Fill in your answers below
by Abhyuday Jindal, Managing Director, Jindal Stainless On
Regional Comprehensive Economic Partnership (RCEP) agreement
This has reference to the Inter-Ministerial Meet to be held in Singapore on November 12-13, 2018, reportedly for drawing ‘substantial conclusions’ to the RCEP agreement between 16 countries, including China. This is a grave concern for domestic stainless steel industry.
As India’s largest stainless steel producer and the leading voice in the stainless industry, we strongly oppose inclusion of stainless steel flat products (HS code 7219 & 7220) in the RCEP agreement. The move will open flood gates of Chinese imports into India through zero duty access.
A case in point is the existing FTA of India with Korea and Japan. Though the FTAs were envisaged to promote trade between the two countries, much of the trade post FTA has been one sided and India has substantial trade deficit with both Korea and Japan. There is enough data to suggest that all these countries are riddled with excess capacity and have excess production. They have also been held guilty of repetitive dumping behaviour. All relevant facts are annexed with this statement.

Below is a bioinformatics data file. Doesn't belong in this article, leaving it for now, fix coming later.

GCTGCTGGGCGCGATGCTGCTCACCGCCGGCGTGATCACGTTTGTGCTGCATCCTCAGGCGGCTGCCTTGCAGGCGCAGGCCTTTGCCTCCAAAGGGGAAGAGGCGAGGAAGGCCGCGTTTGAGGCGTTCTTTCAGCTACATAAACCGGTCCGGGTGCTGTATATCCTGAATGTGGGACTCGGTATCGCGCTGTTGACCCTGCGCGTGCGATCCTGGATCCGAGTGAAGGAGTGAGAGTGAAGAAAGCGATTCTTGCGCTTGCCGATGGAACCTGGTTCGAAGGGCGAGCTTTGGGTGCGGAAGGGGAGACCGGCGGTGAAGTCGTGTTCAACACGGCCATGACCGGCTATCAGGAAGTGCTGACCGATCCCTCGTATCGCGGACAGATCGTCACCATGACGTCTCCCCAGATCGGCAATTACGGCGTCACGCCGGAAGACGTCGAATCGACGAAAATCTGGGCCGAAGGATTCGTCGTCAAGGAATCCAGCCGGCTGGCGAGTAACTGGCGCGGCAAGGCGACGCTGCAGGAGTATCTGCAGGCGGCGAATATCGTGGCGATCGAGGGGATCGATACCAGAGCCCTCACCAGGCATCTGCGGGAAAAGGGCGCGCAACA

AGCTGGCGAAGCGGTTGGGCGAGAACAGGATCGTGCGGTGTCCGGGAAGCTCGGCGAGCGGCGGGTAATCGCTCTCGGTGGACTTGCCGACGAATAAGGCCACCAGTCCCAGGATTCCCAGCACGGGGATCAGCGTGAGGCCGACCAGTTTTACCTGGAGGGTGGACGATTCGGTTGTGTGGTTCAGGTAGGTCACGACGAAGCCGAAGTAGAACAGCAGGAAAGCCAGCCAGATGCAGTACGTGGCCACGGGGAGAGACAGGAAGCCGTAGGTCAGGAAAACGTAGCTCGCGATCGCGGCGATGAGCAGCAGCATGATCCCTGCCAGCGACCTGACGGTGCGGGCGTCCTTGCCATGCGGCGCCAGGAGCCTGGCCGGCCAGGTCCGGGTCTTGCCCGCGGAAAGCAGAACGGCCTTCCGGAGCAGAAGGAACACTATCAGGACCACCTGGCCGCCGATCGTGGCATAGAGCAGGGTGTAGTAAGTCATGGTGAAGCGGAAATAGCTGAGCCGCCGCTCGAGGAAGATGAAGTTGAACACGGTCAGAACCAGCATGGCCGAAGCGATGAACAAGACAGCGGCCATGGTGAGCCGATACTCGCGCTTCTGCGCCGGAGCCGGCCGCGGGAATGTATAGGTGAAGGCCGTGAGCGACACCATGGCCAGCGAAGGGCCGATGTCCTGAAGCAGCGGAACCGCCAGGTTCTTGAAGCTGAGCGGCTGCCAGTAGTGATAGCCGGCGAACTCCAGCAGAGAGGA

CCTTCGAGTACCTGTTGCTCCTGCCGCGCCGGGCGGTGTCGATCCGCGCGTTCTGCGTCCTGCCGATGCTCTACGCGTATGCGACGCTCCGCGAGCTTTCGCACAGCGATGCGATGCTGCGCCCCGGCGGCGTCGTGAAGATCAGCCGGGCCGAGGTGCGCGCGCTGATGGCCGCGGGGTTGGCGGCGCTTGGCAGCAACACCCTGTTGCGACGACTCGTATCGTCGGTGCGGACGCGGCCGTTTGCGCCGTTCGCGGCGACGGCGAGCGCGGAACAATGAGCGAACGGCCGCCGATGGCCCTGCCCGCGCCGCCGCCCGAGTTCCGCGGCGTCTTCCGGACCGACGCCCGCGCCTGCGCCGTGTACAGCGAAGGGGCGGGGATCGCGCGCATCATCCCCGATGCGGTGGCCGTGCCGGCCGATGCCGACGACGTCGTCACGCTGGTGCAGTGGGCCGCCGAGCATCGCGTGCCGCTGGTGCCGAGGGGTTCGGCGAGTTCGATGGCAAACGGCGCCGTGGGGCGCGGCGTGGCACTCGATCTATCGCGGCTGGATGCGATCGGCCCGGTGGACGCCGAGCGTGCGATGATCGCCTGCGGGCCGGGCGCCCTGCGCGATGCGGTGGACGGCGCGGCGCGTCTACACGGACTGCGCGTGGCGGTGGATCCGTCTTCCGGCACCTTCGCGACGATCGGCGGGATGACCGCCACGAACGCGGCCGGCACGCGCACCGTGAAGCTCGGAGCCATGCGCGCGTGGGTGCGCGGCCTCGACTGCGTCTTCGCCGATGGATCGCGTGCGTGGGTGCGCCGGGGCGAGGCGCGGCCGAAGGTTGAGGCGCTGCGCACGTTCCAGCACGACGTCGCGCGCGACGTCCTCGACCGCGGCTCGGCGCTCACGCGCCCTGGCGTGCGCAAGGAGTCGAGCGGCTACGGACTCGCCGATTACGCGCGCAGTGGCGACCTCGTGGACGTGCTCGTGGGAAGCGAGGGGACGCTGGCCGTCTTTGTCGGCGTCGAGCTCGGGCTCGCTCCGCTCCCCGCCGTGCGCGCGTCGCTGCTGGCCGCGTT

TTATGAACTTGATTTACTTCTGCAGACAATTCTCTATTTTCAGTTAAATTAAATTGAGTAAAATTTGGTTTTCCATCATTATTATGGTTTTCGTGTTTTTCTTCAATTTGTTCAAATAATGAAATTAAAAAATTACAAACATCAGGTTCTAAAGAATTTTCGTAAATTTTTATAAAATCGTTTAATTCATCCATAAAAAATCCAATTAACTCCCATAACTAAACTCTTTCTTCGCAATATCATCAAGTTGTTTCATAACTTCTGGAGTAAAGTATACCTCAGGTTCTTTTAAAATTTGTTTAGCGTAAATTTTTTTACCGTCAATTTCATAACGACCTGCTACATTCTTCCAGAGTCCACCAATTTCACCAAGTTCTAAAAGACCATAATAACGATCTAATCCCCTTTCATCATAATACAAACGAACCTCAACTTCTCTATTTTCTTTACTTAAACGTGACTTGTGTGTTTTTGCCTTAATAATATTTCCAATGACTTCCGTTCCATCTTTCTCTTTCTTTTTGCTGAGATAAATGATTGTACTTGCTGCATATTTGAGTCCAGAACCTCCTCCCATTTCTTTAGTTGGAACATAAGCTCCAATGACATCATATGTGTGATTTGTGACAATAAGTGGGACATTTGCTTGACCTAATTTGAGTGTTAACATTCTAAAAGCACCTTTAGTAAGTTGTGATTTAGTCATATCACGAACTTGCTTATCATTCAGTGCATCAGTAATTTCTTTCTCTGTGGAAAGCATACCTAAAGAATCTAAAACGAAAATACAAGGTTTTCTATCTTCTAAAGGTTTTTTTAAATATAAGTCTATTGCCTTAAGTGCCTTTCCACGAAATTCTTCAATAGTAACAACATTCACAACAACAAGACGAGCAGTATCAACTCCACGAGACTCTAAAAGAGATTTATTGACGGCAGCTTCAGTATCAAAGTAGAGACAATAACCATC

Inclusion of stainless steel products in RCEP will result in a huge surge in imports from China. This will make operations for domestic producers non-viable, thereby resulting in long-term losses. This may result in immediate shut down of small scale units and will simultaneously cascade into the organised sector. Significant investments made by domestic industry in capacity building worth Rs 35,000 crore would stand in jeopardy. Once operational, RCEP will turn India into a nation of traders alone, defeating the visionary ‘Make in India’ concept.
The government must review its stand on including stainless steel products in RCEP. It must also consider the protectionist stance being opted by nations worldwide which in turn poses a threat for the Indian industry because of diversion of trade flows. India will become a dumping ground for all goods through this ‘Open Door Policy’ approach by the government, thereby destroying the manufacturing sector in India, resulting in losses of jobs and investor confidence in India